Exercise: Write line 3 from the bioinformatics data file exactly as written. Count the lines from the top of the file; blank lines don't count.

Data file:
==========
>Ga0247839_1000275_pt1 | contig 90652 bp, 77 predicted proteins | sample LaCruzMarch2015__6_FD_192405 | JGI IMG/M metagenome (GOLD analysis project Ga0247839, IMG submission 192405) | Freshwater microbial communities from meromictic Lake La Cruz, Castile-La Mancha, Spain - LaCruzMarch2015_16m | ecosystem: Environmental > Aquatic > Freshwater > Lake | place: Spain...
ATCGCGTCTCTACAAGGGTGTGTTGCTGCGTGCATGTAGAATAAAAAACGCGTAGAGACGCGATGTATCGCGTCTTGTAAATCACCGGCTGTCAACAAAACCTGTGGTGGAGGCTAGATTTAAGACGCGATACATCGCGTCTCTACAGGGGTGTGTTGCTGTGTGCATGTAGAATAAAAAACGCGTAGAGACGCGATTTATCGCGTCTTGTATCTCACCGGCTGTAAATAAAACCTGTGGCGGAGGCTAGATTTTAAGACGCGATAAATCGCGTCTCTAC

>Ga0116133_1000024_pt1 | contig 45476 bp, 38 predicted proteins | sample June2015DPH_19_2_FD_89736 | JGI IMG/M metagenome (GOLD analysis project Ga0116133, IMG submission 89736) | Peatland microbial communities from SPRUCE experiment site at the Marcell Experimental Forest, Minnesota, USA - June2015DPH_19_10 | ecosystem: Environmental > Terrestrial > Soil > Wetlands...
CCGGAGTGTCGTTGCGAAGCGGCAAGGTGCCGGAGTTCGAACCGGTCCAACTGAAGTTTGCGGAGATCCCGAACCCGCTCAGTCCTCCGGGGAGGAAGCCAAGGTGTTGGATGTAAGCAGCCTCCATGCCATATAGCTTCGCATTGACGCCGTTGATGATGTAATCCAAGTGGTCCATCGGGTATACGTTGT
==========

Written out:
>Ga0116133_1000024_pt1 | contig 45476 bp, 38 predicted proteins | sample June2015DPH_19_2_FD_89736 | JGI IMG/M metagenome (GOLD analysis project Ga0116133, IMG submission 89736) | Peatland microbial communities from SPRUCE experiment site at the Marcell Experimental Forest, Minnesota, USA - June2015DPH_19_10 | ecosystem: Environmental > Terrestrial > Soil > Wetlands...